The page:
Rachel L. Wahl« Employee directory
- Ph.D., New York University, 2013
- B.F.A., Marymount Manhattan College, 2002
I examine how ideas and ideals spread through education and advocacy, particularly in regard to state and civil society efforts to influence each other. My focus has been on how learners’ implicit philosophical beliefs about morality, justice, and human nature inform their responses to educators’ efforts to change their views and behavior.
Current Research Projects:
I am currently engaged in two primary lines of research. In both projects, I examine how philosophical beliefs, in combination with perceptions of contextual constraints and incentives, inform the way people respond to educational efforts to change their attitudes and actions.
Human Rights, Violence, and Education
I am the PI of two studies related to rights, violence, and education.
In the first study, I examine how Indian police and military officers respond to human rights education regarding the use of torture. Focusing on officers’ moral beliefs, conceptions of justice, and perceptions of the circumstances in which they work, I investigate how they draw from these views to reconcile what they learn with their views on violence. The study is based on my twelve months of fieldwork in North India, during which I conducted in-depth qualitative interviews with thirty-three police and military officers as well as with fifty human rights educators, activists, and state officials.
These police and military officers hold deeply rooted beliefs about justice and human nature, and also work in environments that they perceive as chaotic, inefficient, and corrupt, which compounds their view that violence is sometimes necessary. Rather than rejecting educators’ messages, however, these officers deliberate on the legitimacy of these messages, ultimately adapting them to their own beliefs. They then draw on the language and logic of rights to articulate their own contending views.
My research reveals how educational messages can transform as they are interpreted and used by people with different roles, beliefs, and perceptions. Moreover, I question the common assumption that police use extrajudicial violence only for amoral reasons such as lack of training or immoral reasons such as to receive a bribe or vent aggression (though all of these reasons do contribute to police violence). Starting from this premise, educators often try to change police practices by providing information about human rights and by persuading officers to recognize that their actions are wrong. But since these officers believe that the use of violence is necessary for maintaining a moral order, this approach is unlikely to succeed. I argue for a different approach to transforming views and behavior.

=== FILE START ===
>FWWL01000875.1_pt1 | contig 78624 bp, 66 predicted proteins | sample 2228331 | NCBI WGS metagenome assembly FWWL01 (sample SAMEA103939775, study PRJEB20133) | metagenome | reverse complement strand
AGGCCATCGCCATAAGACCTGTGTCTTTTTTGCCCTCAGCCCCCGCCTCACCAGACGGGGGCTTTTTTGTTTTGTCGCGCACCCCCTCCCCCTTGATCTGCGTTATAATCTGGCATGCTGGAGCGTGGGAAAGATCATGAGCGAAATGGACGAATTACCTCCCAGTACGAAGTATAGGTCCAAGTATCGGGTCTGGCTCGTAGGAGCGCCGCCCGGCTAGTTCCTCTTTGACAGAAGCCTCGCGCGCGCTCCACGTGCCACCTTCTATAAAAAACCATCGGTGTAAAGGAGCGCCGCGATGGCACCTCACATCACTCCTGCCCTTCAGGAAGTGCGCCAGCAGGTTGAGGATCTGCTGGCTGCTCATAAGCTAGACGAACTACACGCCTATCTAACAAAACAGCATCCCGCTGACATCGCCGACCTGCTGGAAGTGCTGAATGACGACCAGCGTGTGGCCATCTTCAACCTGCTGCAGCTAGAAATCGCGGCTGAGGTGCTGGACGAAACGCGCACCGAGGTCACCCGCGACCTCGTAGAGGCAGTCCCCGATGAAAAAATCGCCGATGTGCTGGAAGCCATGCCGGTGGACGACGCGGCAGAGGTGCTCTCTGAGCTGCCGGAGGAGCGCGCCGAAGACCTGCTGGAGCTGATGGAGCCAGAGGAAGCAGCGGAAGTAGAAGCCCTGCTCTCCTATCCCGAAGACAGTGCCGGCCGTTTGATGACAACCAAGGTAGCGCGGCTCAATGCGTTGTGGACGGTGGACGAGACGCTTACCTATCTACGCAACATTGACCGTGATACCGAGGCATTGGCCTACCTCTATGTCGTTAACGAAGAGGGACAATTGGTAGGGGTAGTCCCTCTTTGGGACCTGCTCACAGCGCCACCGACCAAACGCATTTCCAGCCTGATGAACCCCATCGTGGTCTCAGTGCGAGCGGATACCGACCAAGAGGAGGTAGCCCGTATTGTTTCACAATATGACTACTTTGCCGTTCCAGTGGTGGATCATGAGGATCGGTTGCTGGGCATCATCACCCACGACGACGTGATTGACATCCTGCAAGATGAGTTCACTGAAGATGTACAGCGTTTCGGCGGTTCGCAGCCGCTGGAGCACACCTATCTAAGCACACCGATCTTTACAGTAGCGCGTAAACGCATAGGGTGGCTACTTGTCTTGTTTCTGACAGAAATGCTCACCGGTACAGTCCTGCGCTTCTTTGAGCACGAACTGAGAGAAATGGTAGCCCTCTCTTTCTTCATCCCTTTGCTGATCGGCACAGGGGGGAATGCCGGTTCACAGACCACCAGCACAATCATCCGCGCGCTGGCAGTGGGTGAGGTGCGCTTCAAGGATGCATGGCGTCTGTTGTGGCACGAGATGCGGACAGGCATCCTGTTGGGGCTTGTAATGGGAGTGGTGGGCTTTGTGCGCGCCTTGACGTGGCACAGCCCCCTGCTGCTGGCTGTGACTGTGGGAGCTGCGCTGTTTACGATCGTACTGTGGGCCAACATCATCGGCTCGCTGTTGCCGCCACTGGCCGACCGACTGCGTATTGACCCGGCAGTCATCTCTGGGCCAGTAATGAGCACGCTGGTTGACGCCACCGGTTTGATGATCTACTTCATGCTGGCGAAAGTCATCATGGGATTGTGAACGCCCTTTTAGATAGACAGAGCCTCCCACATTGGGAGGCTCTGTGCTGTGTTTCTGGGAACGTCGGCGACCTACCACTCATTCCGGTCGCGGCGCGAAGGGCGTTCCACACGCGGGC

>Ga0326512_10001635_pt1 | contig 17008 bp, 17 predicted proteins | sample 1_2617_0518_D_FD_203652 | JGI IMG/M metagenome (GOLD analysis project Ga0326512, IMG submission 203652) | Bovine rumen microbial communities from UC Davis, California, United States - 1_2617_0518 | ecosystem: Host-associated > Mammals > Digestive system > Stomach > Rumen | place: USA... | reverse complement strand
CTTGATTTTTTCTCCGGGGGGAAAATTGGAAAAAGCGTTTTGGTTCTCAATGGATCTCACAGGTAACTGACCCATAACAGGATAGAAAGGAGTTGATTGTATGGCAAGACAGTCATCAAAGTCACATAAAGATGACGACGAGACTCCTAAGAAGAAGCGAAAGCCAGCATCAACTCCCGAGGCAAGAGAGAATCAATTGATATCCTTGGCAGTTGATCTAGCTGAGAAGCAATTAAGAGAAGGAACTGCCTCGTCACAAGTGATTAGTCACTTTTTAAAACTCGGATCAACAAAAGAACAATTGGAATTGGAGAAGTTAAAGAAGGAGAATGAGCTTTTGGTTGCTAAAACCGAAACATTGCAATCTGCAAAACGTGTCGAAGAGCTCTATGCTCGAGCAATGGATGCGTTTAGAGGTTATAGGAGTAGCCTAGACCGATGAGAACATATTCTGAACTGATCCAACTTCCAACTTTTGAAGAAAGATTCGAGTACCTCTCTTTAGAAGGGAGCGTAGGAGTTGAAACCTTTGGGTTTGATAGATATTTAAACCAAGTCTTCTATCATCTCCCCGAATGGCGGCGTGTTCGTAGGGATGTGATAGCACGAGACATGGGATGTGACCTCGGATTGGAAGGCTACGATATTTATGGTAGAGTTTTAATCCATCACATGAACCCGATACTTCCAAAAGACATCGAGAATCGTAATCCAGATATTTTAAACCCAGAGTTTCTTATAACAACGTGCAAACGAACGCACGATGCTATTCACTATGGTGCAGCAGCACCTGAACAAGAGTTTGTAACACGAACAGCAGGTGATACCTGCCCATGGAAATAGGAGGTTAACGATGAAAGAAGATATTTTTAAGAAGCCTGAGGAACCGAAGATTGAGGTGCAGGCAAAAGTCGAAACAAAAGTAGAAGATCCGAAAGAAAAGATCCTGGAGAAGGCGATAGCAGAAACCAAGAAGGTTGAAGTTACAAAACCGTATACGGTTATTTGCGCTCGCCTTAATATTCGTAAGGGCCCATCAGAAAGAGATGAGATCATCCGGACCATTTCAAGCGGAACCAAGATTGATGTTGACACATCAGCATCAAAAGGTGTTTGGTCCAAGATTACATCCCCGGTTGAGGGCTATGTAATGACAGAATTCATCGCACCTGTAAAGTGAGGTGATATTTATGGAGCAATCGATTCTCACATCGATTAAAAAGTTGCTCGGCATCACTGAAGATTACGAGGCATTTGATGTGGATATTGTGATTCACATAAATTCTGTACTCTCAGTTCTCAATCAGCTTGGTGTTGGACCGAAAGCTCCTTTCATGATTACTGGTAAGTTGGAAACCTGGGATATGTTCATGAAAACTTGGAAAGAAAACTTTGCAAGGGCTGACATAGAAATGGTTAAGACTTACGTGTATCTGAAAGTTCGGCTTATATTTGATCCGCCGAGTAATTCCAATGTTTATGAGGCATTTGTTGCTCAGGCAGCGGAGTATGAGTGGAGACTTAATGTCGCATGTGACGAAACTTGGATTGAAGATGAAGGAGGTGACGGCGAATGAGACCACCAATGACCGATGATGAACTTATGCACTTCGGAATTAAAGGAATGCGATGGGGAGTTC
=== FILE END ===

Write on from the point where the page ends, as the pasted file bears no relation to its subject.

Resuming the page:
The study is funded by grants from the Shearwater Foundation and David L. Boren National Security Education Program Fellowship.
My recent book on this project is:
Wahl, R. 2017 Just Violence: Torture and Human Rights in the Eyes of the Police. Stanford Studies in Human Rights. Stanford, CA: Stanford University Press.
In the second and newest study, I am examining efforts to cultivate trust between the police and communities of color in the United States. This involves observing a series of dialogues that are occurring between these groups and interviewing participants to understand the tensions and opportunities such dialogues present. I aim to understand whether, how, and when educational approaches (as opposed to legal or other agonistic means) of changing state-community relations show promise and the unanticipated ways in which such aims may be constrained.